Toby's Room

Toby's Room

Book - 2012
Average Rating:
Rate this:

Toby and Elinor, brother and sister, closest friends and confidants, are sharers of a dark secret, carried from the sweltering summer of 1912 into the battlefields of France and wartime London in 1917.

Then, when Toby is reported 'Missing, Believed Killed', another secret casts a lengthening shadow over Elinor's world- how exactly did Toby die - and why? Elinor's fellow art student Kit Neville, recently returned from the war with his face destroyed, was there in the fox-hole when Toby met his fate, but he is in no mood to talk. Enlisting the help of former lover Paul Tarrant, Elinor determines to uncover the truth. Only then will she be able finally to close the door to Toby's room.

Moving from the Slade School of Art before the First World War to Queen Mary's Hospital, where surgery and art intersect in the attempt to rebuild the shattered faces of the wounded, Toby's Room is a riveting drama of identity and damage, of intimacy and loss. It is Pat Barker's most powerful novel yet.

Publisher: London : Penguin Group, 2012.
ISBN: 9780241144572
Branch Call Number: FIC Barke
Characteristics: 263 pages


From the critics

Community Activity


Add a Comment

Oct 11, 2015

This is an excellent book. It is not about the lives of the characters but the way in which Barker uses their lives to re-create the zeitgeist of the time. The artists of the Slade School of Art are loosely based on Nash, Carrington and other painters and Gillies and Tonk were real people engaged in reconstructing the faces of wounded soldiers. Barker provides a link to the archives where Tonk's pastels can been seen. The debate about the extent to which paintings (and by extension, photographs) of the horrors of war should be shown is ongoing.

Aug 10, 2013

*** 1/2 stars. ?Toby?s Room? is a sequel to "Life Class" and continues the story of 3 students of the Slade School of Fine Art in London. When the war begins, both Paul Tarrant and Kit Neville serve as volunteers with the Belgian Red Cross. Their friend Elinor Brooke, however, chooses to disregard it. Like Virginia Woolf (who makes a cameo appearance), Elinor thinks that since women are outside the political process the war doesn?t concern her, and she imposes a taboo on herself: the war is not to be acknowledged, in either her art or her life. But her brother, Toby, a doctor, becomes a medical officer at the front and WWI is no longer outside Elinor's life. As stated in the previous review, Ms. Barker has a style that makes you believe she is a contemporary of her characters. Recommend.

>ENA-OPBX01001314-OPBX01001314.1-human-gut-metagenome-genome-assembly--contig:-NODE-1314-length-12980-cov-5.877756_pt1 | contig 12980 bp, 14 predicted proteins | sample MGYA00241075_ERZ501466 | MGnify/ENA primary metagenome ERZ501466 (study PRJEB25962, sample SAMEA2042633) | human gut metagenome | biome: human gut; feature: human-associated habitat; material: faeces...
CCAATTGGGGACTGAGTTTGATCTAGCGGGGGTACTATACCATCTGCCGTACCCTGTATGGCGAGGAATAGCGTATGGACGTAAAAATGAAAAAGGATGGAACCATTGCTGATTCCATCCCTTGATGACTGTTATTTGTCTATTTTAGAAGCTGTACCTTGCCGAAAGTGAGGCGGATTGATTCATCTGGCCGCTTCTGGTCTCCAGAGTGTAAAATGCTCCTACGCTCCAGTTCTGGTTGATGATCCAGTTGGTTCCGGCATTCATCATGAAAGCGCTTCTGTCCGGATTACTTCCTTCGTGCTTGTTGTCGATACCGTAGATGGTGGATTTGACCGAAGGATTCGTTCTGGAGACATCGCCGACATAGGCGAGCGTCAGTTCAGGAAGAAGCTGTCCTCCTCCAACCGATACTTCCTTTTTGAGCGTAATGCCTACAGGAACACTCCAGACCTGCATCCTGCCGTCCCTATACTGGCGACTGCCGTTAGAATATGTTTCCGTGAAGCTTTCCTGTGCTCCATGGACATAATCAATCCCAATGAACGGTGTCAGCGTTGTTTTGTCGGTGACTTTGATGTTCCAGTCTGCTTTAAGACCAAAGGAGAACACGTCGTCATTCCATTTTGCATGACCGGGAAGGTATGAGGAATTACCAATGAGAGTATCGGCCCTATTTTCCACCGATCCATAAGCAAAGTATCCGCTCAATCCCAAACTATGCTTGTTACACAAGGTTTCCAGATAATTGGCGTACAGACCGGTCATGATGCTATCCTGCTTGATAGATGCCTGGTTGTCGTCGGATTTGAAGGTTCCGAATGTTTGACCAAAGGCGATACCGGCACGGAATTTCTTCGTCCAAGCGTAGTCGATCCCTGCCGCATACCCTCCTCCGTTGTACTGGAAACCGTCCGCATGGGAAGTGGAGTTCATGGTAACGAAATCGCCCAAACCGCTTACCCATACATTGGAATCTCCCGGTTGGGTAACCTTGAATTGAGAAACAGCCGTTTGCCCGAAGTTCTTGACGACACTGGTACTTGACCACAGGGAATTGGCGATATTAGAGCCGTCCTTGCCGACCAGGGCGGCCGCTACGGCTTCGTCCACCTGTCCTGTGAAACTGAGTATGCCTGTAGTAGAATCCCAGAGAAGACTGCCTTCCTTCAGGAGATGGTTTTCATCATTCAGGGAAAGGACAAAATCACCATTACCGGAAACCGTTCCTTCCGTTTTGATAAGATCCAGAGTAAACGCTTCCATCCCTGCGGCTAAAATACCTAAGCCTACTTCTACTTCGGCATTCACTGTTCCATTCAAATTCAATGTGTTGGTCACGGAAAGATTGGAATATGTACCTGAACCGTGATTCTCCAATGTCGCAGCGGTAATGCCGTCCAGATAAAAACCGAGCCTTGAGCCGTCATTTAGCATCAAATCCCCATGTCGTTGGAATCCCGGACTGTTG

Jan 06, 2013

history part fascinating; story line predictable.

MemosInStilettos Nov 26, 2012

I didn't enjoy the narrative of this book, although I found the history of the work at Queens riveting and worth the task of completing the book!

Oct 18, 2012

Barker?s Life Class characters Elinor Brooke and Paul Tarrant find their paths crossing again when Paul returns to London after an injury and becomes a ?war painter,? a government endeavor to capture images of WW I. But, Elinor seeks him out not for himself but for what he can help her find out about her brother Toby, also lost in the war when serving as a medical officer with a fellow Slade student Kit Neville who becomes one of his stretcher bearers. Kit seems to know something about Toby?s death. Now horribly disfigured himself, will he tell Elinor what she wants to know?

Elinor?s family, particularly her close relationship with Toby, drives the plot of this book. Elinor ambivalence and keeping her distance from the war is challenged. Whether staying home or being in the war, lives will never be what they were. We see Elinor mature as she pursues answers from questions that arise from a note to her found in her brother?s returned jacket pocket.

Barker has such talent. It?s a pleasure reading her fiction, enjoying some of the real Bloomsbury artists who appear and learning about some of the medical men who tried to give new faces to horribly disfigured soldiers. Highly recommended.

hgeng63 Oct 11, 2012

Life Class was at least lively; this one is sleepy, though relatively easy to read. The revelation is anticlimactic.

Age Suitability

Add Age Suitability

There are no age suitabilities for this title yet.


Add a Summary

There are no summaries for this title yet.


Add Notices

There are no notices for this title yet.


Add a Quote

There are no quotes for this title yet.

Explore Further

Browse by Call Number

Subject Headings


Find it at OPL

To Top